The Global Rundown
Hundreds of thousands of homes in flood-hit Japan remain without water. A truck crashes in Colorado, spilling mine wastewater into a creek. South Africa’s Western Cape plans to enforce water restrictions until dam levels reach 85 percent. In a re-vote, the Metropolitan Water District of Southern California again pledges funding for the state’s delta tunnel project. Falling water levels leave dozens of water buffalo dead in Iraq.
“Water became scarce and boats stopped coming to the area and after that our animals started to lose weight and then die. We gave them medicine, but in vain.” –Ahmed Sabah, a herder in Iraq’s southeastern wetlands. Recently, water levels in the marshes have dropped by a third, alongside increasing water salinity. The harsh conditions have killed at least 30 water buffalo in the past month, and more are expected to die if water levels continue to decline. Reuters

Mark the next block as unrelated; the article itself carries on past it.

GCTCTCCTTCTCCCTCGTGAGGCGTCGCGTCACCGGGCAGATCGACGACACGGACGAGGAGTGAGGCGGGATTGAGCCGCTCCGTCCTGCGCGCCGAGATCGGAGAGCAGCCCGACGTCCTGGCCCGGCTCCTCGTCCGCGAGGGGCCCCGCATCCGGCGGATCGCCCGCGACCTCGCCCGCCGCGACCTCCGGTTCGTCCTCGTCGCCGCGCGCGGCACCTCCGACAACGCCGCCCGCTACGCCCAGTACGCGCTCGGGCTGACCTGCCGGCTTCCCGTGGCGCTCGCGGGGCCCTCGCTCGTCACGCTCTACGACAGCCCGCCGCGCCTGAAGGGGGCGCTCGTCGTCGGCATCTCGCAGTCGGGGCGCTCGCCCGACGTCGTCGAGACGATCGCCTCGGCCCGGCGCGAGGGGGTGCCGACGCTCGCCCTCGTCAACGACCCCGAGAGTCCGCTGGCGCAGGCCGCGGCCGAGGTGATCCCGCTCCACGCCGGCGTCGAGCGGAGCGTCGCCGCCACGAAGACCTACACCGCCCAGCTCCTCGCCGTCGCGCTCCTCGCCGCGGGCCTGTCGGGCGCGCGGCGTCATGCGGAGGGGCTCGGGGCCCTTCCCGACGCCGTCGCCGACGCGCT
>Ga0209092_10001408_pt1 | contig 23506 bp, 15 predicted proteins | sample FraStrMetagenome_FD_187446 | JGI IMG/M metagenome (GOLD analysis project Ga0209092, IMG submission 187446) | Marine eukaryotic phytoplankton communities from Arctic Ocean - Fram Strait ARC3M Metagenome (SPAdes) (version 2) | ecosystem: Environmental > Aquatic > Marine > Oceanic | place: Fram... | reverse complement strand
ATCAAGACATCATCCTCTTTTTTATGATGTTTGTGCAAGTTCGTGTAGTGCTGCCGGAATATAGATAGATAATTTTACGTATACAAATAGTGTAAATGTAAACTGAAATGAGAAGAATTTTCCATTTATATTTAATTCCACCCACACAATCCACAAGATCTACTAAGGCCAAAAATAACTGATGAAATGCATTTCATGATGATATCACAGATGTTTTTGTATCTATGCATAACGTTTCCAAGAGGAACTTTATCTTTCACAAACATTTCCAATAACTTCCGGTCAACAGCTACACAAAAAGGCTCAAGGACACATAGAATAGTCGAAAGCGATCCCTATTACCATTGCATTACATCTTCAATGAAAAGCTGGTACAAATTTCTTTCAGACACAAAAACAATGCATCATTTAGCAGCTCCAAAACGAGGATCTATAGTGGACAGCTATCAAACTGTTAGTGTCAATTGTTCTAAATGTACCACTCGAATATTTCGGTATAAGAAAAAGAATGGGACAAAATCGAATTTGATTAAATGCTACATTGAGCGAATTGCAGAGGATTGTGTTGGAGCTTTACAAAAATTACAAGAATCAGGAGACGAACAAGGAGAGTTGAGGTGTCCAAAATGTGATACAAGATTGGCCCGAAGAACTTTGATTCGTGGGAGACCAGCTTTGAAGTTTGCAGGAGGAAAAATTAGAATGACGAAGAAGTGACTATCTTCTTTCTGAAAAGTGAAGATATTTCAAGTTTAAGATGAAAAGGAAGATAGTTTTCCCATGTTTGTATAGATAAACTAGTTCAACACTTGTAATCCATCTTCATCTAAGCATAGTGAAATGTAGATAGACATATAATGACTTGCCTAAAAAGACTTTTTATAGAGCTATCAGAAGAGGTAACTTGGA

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By The Numbers
254,084 Latest data on the number of homes in Japan’s Hiroshima, Ehime, and Okayama prefectures that are without water following the country’s worst flooding in decades. In many areas, landslides wiped out water pipes and mains, and there is no estimate for when water will be restored. The death toll from the disaster has climbed to 170. The Japan Times
$11 billion Amount of funding re-approved by the Metropolitan Water District of Southern California for the state’s delta tunnel project. The district was forced to re-vote after some board members were accused of violating California’s open meetings law prior to the original vote. Los Angeles Times
Science, Studies, And Reports
Dam levels in South Africa’s Western Cape are rising steadily, according to weekly progress reports. Overall dam levels have risen to 53.05%, and the province’s largest dam contains nearly twice as much water as this time last year. Despite the improvements, the Western Cape plans to keep water restrictions in place until dams exceed 85 percent capacity. All Africa
In context: Circle of Blue’s coverage of Cape Town.
On The Radar
A truck from Colorado’s Gold King mine crashed earlier this week, spilling treated wastewater into a creek. In 2015, a spill at the Gold King mine contaminated rivers in Colorado, New Mexico, and Utah. U.S. News & World Report